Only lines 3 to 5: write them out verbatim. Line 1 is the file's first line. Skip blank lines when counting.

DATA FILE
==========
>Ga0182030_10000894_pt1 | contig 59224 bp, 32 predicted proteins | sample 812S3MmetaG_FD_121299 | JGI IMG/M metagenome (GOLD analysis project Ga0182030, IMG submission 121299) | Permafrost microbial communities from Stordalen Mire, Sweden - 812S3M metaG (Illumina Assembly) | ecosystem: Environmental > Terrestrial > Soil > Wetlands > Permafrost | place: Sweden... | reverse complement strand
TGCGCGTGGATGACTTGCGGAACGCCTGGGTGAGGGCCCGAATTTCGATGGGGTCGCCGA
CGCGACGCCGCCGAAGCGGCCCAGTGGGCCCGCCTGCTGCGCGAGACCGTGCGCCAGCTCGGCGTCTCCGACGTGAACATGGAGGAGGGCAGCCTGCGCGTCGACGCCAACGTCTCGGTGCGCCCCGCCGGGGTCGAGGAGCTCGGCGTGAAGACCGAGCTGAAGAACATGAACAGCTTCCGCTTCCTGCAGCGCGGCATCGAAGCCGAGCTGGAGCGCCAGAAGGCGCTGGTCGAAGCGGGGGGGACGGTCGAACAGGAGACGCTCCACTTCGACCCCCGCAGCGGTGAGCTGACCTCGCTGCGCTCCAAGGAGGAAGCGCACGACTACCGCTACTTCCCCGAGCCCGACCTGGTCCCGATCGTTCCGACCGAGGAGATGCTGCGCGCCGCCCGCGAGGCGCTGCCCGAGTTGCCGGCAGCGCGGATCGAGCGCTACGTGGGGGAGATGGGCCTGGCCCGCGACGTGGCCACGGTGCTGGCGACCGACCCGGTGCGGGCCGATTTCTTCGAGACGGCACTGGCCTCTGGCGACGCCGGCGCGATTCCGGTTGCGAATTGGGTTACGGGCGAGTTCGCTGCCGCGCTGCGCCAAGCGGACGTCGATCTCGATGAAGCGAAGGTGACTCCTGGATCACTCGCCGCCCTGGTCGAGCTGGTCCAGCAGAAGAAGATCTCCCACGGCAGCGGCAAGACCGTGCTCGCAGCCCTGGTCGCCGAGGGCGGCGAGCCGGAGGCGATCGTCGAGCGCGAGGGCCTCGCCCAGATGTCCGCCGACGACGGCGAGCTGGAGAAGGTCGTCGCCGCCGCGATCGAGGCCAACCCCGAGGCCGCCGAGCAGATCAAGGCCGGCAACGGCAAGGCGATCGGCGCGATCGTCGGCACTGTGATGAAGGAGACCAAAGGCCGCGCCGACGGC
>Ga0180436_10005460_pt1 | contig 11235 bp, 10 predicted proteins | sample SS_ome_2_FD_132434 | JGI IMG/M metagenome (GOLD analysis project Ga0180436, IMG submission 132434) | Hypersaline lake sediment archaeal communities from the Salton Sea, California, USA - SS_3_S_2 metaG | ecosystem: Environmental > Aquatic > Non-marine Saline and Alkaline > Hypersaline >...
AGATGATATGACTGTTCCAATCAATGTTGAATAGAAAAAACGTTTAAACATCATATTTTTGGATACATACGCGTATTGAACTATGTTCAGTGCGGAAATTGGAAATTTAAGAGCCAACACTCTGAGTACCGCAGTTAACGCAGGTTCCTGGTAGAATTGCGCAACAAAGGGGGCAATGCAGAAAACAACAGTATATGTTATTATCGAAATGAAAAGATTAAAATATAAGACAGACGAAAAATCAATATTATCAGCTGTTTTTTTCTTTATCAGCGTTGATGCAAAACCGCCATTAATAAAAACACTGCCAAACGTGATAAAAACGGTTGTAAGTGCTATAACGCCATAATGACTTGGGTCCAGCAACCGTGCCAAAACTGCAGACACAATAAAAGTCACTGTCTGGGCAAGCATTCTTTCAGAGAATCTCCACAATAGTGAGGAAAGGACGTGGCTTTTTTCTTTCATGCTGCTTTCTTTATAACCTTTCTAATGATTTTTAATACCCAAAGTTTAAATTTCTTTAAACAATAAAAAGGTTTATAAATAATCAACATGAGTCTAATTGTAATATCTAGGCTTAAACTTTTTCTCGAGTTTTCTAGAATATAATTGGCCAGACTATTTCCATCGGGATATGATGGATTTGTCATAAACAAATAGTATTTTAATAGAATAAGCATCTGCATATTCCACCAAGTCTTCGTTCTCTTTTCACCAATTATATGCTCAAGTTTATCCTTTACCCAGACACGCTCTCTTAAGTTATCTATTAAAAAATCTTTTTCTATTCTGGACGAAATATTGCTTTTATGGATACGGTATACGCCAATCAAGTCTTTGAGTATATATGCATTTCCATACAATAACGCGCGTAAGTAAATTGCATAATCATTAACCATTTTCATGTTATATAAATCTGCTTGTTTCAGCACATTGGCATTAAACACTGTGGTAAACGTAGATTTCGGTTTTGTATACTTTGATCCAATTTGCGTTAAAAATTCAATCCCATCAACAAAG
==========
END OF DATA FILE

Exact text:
CGCGACGCCGCCGAAGCGGCCCAGTGGGCCCGCCTGCTGCGCGAGACCGTGCGCCAGCTCGGCGTCTCCGACGTGAACATGGAGGAGGGCAGCCTGCGCGTCGACGCCAACGTCTCGGTGCGCCCCGCCGGGGTCGAGGAGCTCGGCGTGAAGACCGAGCTGAAGAACATGAACAGCTTCCGCTTCCTGCAGCGCGGCATCGAAGCCGAGCTGGAGCGCCAGAAGGCGCTGGTCGAAGCGGGGGGGACGGTCGAACAGGAGACGCTCCACTTCGACCCCCGCAGCGGTGAGCTGACCTCGCTGCGCTCCAAGGAGGAAGCGCACGACTACCGCTACTTCCCCGAGCCCGACCTGGTCCCGATCGTTCCGACCGAGGAGATGCTGCGCGCCGCCCGCGAGGCGCTGCCCGAGTTGCCGGCAGCGCGGATCGAGCGCTACGTGGGGGAGATGGGCCTGGCCCGCGACGTGGCCACGGTGCTGGCGACCGACCCGGTGCGGGCCGATTTCTTCGAGACGGCACTGGCCTCTGGCGACGCCGGCGCGATTCCGGTTGCGAATTGGGTTACGGGCGAGTTCGCTGCCGCGCTGCGCCAAGCGGACGTCGATCTCGATGAAGCGAAGGTGACTCCTGGATCACTCGCCGCCCTGGTCGAGCTGGTCCAGCAGAAGAAGATCTCCCACGGCAGCGGCAAGACCGTGCTCGCAGCCCTGGTCGCCGAGGGCGGCGAGCCGGAGGCGATCGTCGAGCGCGAGGGCCTCGCCCAGATGTCCGCCGACGACGGCGAGCTGGAGAAGGTCGTCGCCGCCGCGATCGAGGCCAACCCCGAGGCCGCCGAGCAGATCAAGGCCGGCAACGGCAAGGCGATCGGCGCGATCGTCGGCACTGTGATGAAGGAGACCAAAGGCCGCGCCGACGGC
>Ga0180436_10005460_pt1 | contig 11235 bp, 10 predicted proteins | sample SS_ome_2_FD_132434 | JGI IMG/M metagenome (GOLD analysis project Ga0180436, IMG submission 132434) | Hypersaline lake sediment archaeal communities from the Salton Sea, California, USA - SS_3_S_2 metaG | ecosystem: Environmental > Aquatic > Non-marine Saline and Alkaline > Hypersaline >...
AGATGATATGACTGTTCCAATCAATGTTGAATAGAAAAAACGTTTAAACATCATATTTTTGGATACATACGCGTATTGAACTATGTTCAGTGCGGAAATTGGAAATTTAAGAGCCAACACTCTGAGTACCGCAGTTAACGCAGGTTCCTGGTAGAATTGCGCAACAAAGGGGGCAATGCAGAAAACAACAGTATATGTTATTATCGAAATGAAAAGATTAAAATATAAGACAGACGAAAAATCAATATTATCAGCTGTTTTTTTCTTTATCAGCGTTGATGCAAAACCGCCATTAATAAAAACACTGCCAAACGTGATAAAAACGGTTGTAAGTGCTATAACGCCATAATGACTTGGGTCCAGCAACCGTGCCAAAACTGCAGACACAATAAAAGTCACTGTCTGGGCAAGCATTCTTTCAGAGAATCTCCACAATAGTGAGGAAAGGACGTGGCTTTTTTCTTTCATGCTGCTTTCTTTATAACCTTTCTAATGATTTTTAATACCCAAAGTTTAAATTTCTTTAAACAATAAAAAGGTTTATAAATAATCAACATGAGTCTAATTGTAATATCTAGGCTTAAACTTTTTCTCGAGTTTTCTAGAATATAATTGGCCAGACTATTTCCATCGGGATATGATGGATTTGTCATAAACAAATAGTATTTTAATAGAATAAGCATCTGCATATTCCACCAAGTCTTCGTTCTCTTTTCACCAATTATATGCTCAAGTTTATCCTTTACCCAGACACGCTCTCTTAAGTTATCTATTAAAAAATCTTTTTCTATTCTGGACGAAATATTGCTTTTATGGATACGGTATACGCCAATCAAGTCTTTGAGTATATATGCATTTCCATACAATAACGCGCGTAAGTAAATTGCATAATCATTAACCATTTTCATGTTATATAAATCTGCTTGTTTCAGCACATTGGCATTAAACACTGTGGTAAACGTAGATTTCGGTTTTGTATACTTTGATCCAATTTGCGTTAAAAATTCAATCCCATCAACAAAG